The 2010 midterm election cycle is in full swing, with right-wing pundits predicting a Congressional turnover just as sweeping as the Gingrich revolution of 1994, while the left is mostly hoping a loss of seats won’t damage Obama’s presidency as badly as the GOP’s triumph did Bill Clinton’s. So what should grassroots activists and candidates do? Consultants have made campaigns seem like rocket science, but they aren’t. The basic formula is “50 percent + 1 = power,” but there are a lot of ways to reach that goal. Malia Lazu, Mel King Community Fellow at MIT, has come up with ten things progressives can do to build a campaign for candidates who deserve to win.
1 Raise money. Until we reform our campaign finance laws with the Fair Elections Now Act, money matters. In a majority of the races, the winner outspends his opponent. If you don’t have access to wealth, familiarize yourself with public financing options. Go to commoncause.org to see if your state provides public financing. Learn about grassroots fundraising from groups like grassrootsfundraising.org.
2 Poll smartly. Polling allows you to quantify your position in contrast to other candidates, decide where resources need to be spent and hone your campaign message. To save expenses, find another candidate in your state who is polling, and buy a few questions on his or her survey. Don’t poll to find out what to say; learn the best way to say it. For more counsel, go to pinedaconsulting.com.
3 Buy media time. We all hate that campaigns are reduced to thirty-second ads, but they do get a message out to a lot of voters when you need to reach them. Find smart consultants to show you creative and ethical ways to communicate (start with devinemulvey.com), and check out nontraditional venues, like agitprop.org, that produce not only commercials for radio and TV but also ads for the web that can allow your supporters to create and distribute media content.
4 Don’t blame the voters. Politics is the only industry that blames the consumer for not buying its product. Elections are a one-day sale; it’s your campaign’s job to get people excited enough to vote. The best way to do this is by studying candidates who understand how to build not just campaigns but movements. Check out how Keith Ellison does it in Minnesota and how Chellie Pingree does it in Maine.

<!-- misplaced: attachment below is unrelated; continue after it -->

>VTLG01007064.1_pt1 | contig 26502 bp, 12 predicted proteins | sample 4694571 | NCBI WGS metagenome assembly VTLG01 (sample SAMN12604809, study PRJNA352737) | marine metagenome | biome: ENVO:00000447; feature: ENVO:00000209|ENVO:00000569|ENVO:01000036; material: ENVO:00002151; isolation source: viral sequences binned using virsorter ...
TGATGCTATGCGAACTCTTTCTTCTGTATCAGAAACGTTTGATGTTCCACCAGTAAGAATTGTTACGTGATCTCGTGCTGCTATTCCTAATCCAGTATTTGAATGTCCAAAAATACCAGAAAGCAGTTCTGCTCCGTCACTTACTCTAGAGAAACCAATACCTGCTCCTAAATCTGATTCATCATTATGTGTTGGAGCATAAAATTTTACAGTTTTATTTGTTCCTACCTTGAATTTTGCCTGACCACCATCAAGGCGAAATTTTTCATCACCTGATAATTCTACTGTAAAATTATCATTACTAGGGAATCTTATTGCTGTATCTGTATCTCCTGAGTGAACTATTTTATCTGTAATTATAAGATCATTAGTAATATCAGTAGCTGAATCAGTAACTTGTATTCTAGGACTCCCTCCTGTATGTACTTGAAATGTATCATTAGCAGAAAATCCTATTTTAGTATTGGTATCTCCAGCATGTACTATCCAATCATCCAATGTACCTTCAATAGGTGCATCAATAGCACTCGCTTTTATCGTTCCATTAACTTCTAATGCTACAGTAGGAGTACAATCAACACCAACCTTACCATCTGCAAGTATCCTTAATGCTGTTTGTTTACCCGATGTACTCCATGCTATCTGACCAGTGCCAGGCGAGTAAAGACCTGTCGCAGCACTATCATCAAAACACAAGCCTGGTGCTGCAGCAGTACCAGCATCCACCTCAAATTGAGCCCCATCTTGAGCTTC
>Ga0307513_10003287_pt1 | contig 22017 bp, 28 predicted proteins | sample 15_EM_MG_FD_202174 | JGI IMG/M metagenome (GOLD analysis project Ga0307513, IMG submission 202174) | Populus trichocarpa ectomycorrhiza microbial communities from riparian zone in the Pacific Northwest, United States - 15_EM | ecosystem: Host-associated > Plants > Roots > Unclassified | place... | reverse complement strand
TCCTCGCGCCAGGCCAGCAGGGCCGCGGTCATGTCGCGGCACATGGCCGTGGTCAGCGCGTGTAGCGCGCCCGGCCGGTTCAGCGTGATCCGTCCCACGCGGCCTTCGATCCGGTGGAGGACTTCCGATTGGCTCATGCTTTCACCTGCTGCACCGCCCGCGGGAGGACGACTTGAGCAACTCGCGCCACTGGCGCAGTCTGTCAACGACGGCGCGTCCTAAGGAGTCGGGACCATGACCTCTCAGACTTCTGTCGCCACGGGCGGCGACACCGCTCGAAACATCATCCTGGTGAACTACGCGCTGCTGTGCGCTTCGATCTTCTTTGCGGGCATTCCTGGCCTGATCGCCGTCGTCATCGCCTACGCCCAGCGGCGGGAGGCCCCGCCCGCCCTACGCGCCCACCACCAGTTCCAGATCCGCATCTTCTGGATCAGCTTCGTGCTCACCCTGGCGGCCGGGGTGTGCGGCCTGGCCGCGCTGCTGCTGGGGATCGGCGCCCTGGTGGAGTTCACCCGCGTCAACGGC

5 Find your margin of victory. With Obama in 2008, the huge number of “nontraditional voters” who were inspired by his campaign helped put him over the top. But don’t just attach yourself to Obama; channel the ideals and values that excited and engaged people in 2008. Look at what Joe Sestak did in Pennsylvania.
6 Engage young people. Ask them about the issues that are important to them. Don’t sideline their potential—if they are genuinely included in your campaign, they can give you the energy needed to win. For more, see yda.org/tools/18/youth-voting-research and campusprogress.org/features/295/so-you-want-to-run-for-office) .
7 Make precinct captains sexy again. The key to victory is still the power of personal contact. Hire people from the community, train them and give them the tools they need. You can learn a lot at wellstone.org.
8 Energize the grassroots, and nourish the grass shoots. Encourage your base to self-organize using the web, SMS, Twitter and meet-ups. Go to theurbanlabs;.com to find out the most efficient way to use these tools to win.
9 Use culture. While it’s great to feature a celebrity at your campaign events, local cultural leaders like barbers, disc jockeys and bloggers can also lead you to your voters. Injecting your campaign into citizens’ everyday life will foster a deeper connection with voters. Take a look at how Rock the Vote and Common Cause are using DJs and rock bands (blog.rockthevote.com).
10 Make election day fun. Puerto Ricans do election day right; they celebrate it. Use your get-out-the-vote plan to create energy and excitement. Encourage your voters to go to the polls en masse, and help them by organizing vans and buses to get there. See how groups like Virginia New Majority do this by hiring taxis. Have music and poetry, and celebrate democracy!
CONCEIVED BY Walter Mosley with research by Rae Gomes
“Ten Things” is a monthly feature. Readers who wish to propose ideas for it should e-mail [email protected].